Clark College program: RAMP to success for students

Rural Access Mechatronics Program combines online, laboratory time

By Katie Gillespie, Columbian Education Reporter



At the almost-empty Columbia Tech Center on Saturday, four teams of Clark College students huddle over panels of components and tubes, scribbling on worksheets and taking measurements.

It’s hour three in an all-day mechatronics lab, and if all goes well in this hydraulics class, connecting the right gadgets with the right pipes will deliver enough pressure to lift an 85-pound machine from the floor nearby.

This class is unique not only in its timing, but in the fact that it’s week three and this is the first face-to-face class these students have had together. Clark College this semester launched a mechatronics program with a hybrid of online and in-class instruction. After two quarters, students enrolled in the Rural Access Mechatronics Program, or RAMP, will receive a certificate in mechatronics. Students will learn how to troubleshoot and repair automated machines and robots, which college officials say is a growing need in the region’s growing tech sector.

Upon completing the program, students should be able to apply for entry-level jobs or continue on with an associate’s degree in the subject. Students will divide their time between online lectures and work they can fit into their own schedule, and attend a series of Saturday laboratories for the hands-on material. Students will also receive lab kits to take home, allowing them to do smaller projects in preparation for the lengthier lab days.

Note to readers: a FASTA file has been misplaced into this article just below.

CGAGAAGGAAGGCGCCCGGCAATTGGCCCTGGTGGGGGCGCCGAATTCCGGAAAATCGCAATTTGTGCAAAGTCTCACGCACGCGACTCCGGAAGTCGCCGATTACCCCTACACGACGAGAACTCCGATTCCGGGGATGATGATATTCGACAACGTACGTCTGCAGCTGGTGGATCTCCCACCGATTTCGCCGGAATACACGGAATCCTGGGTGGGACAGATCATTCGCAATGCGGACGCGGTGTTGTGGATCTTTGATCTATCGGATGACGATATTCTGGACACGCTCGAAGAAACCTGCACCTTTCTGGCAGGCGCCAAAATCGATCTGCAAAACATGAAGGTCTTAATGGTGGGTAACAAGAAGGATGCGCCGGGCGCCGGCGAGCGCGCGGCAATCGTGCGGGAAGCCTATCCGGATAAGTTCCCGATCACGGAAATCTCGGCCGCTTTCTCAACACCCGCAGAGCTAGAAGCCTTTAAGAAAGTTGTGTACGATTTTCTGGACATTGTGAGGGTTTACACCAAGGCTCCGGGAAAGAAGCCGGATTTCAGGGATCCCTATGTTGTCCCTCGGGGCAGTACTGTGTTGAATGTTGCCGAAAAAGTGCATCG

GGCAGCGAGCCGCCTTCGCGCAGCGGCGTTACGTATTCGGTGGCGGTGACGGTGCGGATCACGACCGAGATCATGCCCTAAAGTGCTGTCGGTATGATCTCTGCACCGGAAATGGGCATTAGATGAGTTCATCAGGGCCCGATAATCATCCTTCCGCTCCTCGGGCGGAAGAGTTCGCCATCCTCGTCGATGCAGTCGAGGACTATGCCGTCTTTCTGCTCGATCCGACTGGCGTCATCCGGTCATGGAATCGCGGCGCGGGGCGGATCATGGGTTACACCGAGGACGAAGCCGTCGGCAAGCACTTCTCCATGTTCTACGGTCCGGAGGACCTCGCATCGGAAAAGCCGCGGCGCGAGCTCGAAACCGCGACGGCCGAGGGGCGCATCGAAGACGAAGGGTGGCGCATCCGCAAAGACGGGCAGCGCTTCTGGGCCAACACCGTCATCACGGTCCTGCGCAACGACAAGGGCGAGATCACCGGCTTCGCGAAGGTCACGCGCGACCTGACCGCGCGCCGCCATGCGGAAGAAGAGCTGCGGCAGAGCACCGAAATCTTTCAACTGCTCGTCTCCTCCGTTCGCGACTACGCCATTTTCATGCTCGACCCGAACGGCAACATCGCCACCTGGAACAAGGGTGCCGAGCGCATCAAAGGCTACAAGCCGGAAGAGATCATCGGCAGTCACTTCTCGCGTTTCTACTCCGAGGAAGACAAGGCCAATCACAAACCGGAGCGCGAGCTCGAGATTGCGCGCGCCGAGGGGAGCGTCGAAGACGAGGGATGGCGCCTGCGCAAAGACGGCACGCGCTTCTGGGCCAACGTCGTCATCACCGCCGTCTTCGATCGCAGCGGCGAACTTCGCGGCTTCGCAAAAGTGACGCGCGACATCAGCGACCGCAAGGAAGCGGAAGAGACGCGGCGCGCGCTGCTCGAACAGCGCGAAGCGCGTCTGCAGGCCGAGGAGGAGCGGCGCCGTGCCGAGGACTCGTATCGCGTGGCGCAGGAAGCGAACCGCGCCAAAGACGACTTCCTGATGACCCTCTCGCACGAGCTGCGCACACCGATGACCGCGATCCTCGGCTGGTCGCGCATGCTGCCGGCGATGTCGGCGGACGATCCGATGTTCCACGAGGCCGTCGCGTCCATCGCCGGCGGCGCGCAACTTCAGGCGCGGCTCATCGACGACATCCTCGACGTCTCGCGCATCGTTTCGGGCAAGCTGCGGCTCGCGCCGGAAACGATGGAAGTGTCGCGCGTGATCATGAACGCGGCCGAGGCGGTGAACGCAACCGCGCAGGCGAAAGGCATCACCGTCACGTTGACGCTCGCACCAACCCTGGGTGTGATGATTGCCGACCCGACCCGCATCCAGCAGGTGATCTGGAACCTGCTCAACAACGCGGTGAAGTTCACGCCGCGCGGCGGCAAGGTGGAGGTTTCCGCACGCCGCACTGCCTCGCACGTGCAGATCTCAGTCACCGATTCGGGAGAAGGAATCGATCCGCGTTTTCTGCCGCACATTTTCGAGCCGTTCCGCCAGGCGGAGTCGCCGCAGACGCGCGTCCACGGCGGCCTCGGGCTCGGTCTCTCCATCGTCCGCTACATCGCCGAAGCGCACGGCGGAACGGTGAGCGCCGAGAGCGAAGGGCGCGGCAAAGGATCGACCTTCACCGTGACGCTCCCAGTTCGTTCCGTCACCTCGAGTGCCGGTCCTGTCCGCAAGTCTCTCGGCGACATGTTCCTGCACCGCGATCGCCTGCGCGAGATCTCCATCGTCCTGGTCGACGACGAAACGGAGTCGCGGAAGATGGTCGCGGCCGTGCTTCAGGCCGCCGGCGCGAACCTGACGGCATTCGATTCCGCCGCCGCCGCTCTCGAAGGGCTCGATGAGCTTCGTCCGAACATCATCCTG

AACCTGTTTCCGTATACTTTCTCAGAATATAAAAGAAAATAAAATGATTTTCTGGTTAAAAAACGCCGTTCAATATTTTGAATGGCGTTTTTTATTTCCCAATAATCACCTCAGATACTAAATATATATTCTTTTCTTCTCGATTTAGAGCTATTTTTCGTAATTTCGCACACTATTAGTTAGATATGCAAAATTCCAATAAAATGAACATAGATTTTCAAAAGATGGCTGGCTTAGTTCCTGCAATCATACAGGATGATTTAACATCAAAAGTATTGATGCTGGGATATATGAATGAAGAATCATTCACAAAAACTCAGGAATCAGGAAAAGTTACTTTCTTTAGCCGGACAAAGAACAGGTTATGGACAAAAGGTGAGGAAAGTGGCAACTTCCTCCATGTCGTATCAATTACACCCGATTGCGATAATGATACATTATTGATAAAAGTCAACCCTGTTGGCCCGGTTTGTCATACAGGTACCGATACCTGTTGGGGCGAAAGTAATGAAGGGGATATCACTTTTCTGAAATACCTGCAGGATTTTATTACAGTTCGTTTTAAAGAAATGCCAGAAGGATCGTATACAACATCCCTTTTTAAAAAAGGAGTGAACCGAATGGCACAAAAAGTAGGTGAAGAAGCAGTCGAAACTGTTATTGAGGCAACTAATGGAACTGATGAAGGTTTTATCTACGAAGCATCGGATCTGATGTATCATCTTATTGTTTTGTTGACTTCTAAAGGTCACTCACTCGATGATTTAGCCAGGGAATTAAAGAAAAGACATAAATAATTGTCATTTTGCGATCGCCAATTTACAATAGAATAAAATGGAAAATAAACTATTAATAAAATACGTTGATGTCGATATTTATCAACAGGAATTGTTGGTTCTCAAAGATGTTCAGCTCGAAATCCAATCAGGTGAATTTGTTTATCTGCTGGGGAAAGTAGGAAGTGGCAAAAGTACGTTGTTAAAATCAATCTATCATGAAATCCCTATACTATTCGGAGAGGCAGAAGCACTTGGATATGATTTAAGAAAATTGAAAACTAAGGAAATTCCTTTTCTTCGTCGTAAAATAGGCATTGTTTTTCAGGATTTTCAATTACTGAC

“This is the first kind of a hybrid online environment, so this is a big learning curve for everyone,” said Genevieve Howard, dean of workforce, professional and technical education at the college.

Three-year grant

The program is funded by a three-year, $200,000 National Science Foundation grant. This is the first time the NSF has given a grant to the Vancouver community college.

Howard said the program will help fill the local need for advanced manufacturing jobs along the Interstate 5 corridor while offering new ways for students to study the subject.

“We’re just really excited,” Howard said. “It’s a new way of delivery.”

Chris Lewis, chair of the mechatronics technology department, said that while the program was initially designed for students from rural communities, it’s since expanded to cover a wider variety of students in response to the growing demand of companies who need mechatronics professionals.

“What we found is, we have a lot of local work for more rural companies that fits into our scope,” he said.

‘Best-kept secret’

Some of the program’s 19 students are from the outlying suburbs of Camas, Washougal and Battle Ground — a longer trek to visit campus every day. Some are balancing full-time jobs or families with their studies.

For 57-year-old Wendell MacRae, enrolling in the class represented a chance to start over. MacRae, who received a WorkSource scholarship to enroll in the program — which normally costs about $3,000 — spent his career in software quality assurance. But as the job relied more heavily on programming, a skill MacRae doesn’t specialize in, he was left unemployed.

The Vancouver man hopes studying new skills will allow him to pursue a new career in the region.

“This is kind of their best-kept secret,” MacRae said. “I’m glad I got in early.”

Visit for more information about the program, including instructions on how to apply.